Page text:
Drugstore Divas Week – 2016
This week I’m revisiting popular perfumes available at US drugstores. The sort of perfumes that many of us know but many of us perfume lovers completely ignore.
For a person that talks about perfume on a daily basis, there’s only a few that have had a real impact on me. This is not me being a snob. I’m saying that there are very few perfumes that have impacted my life and influenced how I think about perfume. Myrugia Maja is one of the few perfumes for me that fits into this category.
Like many people, I associate Maja with a matriarch. Her dressing room had floral print “lacquer” boxes and sifter bottles adorned with a flamenco dancer. Her bathroom had bars of the soap – some in use and some wrapped in dramatic red and black paper. Most importantly, she smelled like generous splashes of Maja, a spicy perfume that managed to stand out in a sea of 80’s perfumes because it was “light”. By this time, Maja was a drugstore perfume (or maybe it always has been?). My grandmother definitely had more glamorous perfumes garnishing her vanity. But, splashes of Maja was her “around the house” fragrance. If anything, Maja was her functional fragrance, the smell of cleanliness.
Maja opens with citrus and spices. It’s bright, warm and the sort of opening that makes perfume smell like “perfume” to me. This is followed by a soapiness, an almost “barbershop” vibe of carnation and vetiver. The heart is a sheer rose with a green bitterness and a bit of stale ashtray. Maja morphs into something like “aftershave” because it’s a darker patchouli and aromatic lavender. Overall, Maja is how many of us would define a “spicy” perfume. It’s warm spices, dried rose petals and an earthy patchouli.
I’m not here to mourn the reformulation of Maja. In my opinion, times change. I don’t expect Maja to be the same. I mean, it’s almost impossible to get new furniture made from real wood these days (unless you pay for it!). Why would I expect to get a perfume from the drugstore today that smells like it did in 1940? It’s true that Maja is not the same. But, what else can you go buy for $12 that smells like this? In comparison to most new designer launches, Maja surpasses them. Yes, it’s not as good, but we can say that about many perfumes, even perfumes that are much more expensive.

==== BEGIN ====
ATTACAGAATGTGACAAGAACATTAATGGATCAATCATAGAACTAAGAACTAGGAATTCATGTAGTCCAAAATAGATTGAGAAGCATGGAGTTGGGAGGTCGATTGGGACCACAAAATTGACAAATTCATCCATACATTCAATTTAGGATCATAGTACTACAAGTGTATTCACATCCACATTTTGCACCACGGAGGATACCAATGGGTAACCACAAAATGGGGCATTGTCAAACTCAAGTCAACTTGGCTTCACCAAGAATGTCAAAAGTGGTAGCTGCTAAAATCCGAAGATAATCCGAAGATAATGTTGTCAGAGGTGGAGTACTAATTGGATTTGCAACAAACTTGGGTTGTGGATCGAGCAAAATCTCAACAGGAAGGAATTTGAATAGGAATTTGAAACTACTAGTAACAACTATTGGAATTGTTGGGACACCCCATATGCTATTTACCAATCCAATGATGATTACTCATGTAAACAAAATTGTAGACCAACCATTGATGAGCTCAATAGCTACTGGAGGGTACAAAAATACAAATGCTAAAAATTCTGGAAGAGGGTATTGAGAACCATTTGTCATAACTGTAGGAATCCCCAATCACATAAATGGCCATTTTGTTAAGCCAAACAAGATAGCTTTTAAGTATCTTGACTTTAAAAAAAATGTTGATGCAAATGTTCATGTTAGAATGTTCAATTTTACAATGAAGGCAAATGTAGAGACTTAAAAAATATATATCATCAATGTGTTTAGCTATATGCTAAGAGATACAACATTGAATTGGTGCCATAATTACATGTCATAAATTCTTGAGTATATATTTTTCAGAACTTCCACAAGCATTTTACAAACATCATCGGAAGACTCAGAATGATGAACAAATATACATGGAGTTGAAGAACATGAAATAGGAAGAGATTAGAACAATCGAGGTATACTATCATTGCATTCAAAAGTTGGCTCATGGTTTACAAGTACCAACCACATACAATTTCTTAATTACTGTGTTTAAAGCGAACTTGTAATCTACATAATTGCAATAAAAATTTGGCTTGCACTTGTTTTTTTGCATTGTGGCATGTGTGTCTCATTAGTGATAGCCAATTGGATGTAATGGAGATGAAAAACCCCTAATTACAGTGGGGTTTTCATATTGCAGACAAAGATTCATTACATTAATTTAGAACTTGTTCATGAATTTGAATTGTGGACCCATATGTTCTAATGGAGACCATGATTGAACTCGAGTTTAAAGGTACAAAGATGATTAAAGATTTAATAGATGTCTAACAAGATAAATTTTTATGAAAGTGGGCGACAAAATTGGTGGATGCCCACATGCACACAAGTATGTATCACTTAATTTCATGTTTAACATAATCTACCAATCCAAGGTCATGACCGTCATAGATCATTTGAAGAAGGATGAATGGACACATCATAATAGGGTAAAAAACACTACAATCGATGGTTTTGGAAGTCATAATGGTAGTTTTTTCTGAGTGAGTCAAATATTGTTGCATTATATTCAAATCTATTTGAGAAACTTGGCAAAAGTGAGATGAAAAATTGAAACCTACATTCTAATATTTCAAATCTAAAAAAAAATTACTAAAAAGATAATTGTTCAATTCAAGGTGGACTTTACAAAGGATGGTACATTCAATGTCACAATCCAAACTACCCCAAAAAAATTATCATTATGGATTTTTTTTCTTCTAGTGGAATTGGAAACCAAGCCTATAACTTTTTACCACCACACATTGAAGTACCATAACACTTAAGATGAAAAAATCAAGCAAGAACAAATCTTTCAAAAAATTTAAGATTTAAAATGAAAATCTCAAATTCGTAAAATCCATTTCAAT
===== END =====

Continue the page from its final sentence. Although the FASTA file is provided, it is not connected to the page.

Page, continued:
Because of my grandmother’s use of the perfume, I’ve had a more functional association with Maja. A “special” perfume did not come from the sort of place that also sells diapers. This is basically my Jergen’s or Nivea. I feel like I’m one of the few people in this world that likes the modern formulation. It’s sheer, almost like a body spray and layers wonderfully over the brand’s auxiliary products. This is my “shower fresh” fragrance. This is literally what I bathe in. And then I step out of the shower and spray on generous amounts of the EDT. It’s what I’m going to smell like in the summer or when I’m lounging around the house. What I’m getting at is that I think current Maja smells great and in the way that I use it, I’m happy that it isn’t a heavy-hitter like the vintage.
Notes listed include nutmeg, carnation, patchouli, cloves, vetiver, rose, geranium, citrus and lavender. Originally launched in 1921¹.
Give Maja a try if you like spicy or vintage perfumes. Or if you like perfumes like Laura Biagiotti Venezia Uomo, Divine L’Inspiratrice, YSL Opium EDT (modern), Estee Lauder Youth Dew, Clinique Aromatics Elixir and/or The Body Shop Smoky Poppy. In comparison to modern perfumes, Maja smells more masculine. It’s interesting how a lot of old “feminines” now smell more traditionally masculine than current masculine fragrances. Gender is a drag, ya’ll.
It wears like an EDT, so projection and longevity are below average, especially if you are comparing it to older formulas. Layering the products really does help if you want it to linger around longer.
Speaking of the bath and body products. They are all excellent and I recommend them more than I do the perfume. The current shower gel is closer to vintage Maja. The lotion and bar soaps smell amazing. The powder is worth having around just for the vintage boudoir looking packaging. I’m going to tell you that I do use the powder in the boring plastic shaker as a rug refresher. I was serious when I told you I love this fragrance.
The EDT retails for about $15 at most drugstores (even more availability if you live in a Spanish speaking neighborhood). It’s also available at discounters like Perfume.com because some places it’s difficult to find (looking at you, Seattle).
Victoria’s Final EauPINION – Spicy rose and patchouli. You will always find Maja at my house. Even the reformulated bottles and Hecho en México soaps and shower gels that Maja fans complain about. Look, you can use this or you can use something from Victoria’s Secret that really *doesn’t* resemble vintage perfumes in the slightest. I’m gonna live in the present and savor a readily available product that retails for under $12. For the money and the availability, you won’t hear me complaining. This doesn’t mean that I wouldn’t accept a bottle of the vintage…
¹I’m reviewing a bottle from 2008, from a reformulation era.
Also, fun little piece of knowledge, Spanish-based perfumer, Ramón Monegal got his start with the family business, Myrugia in the 1970’s.
Want more reviews? Try…
Makeup Alley – Member reviews
The Non-Blonde – Review of vintage
Grain de Musc – History of the brand.
*Product purchased by me. Maja pictures are mine. Vintage “Maja is Woman” ad from The Non-Blonde. Post contains an affiliate link. Thanks!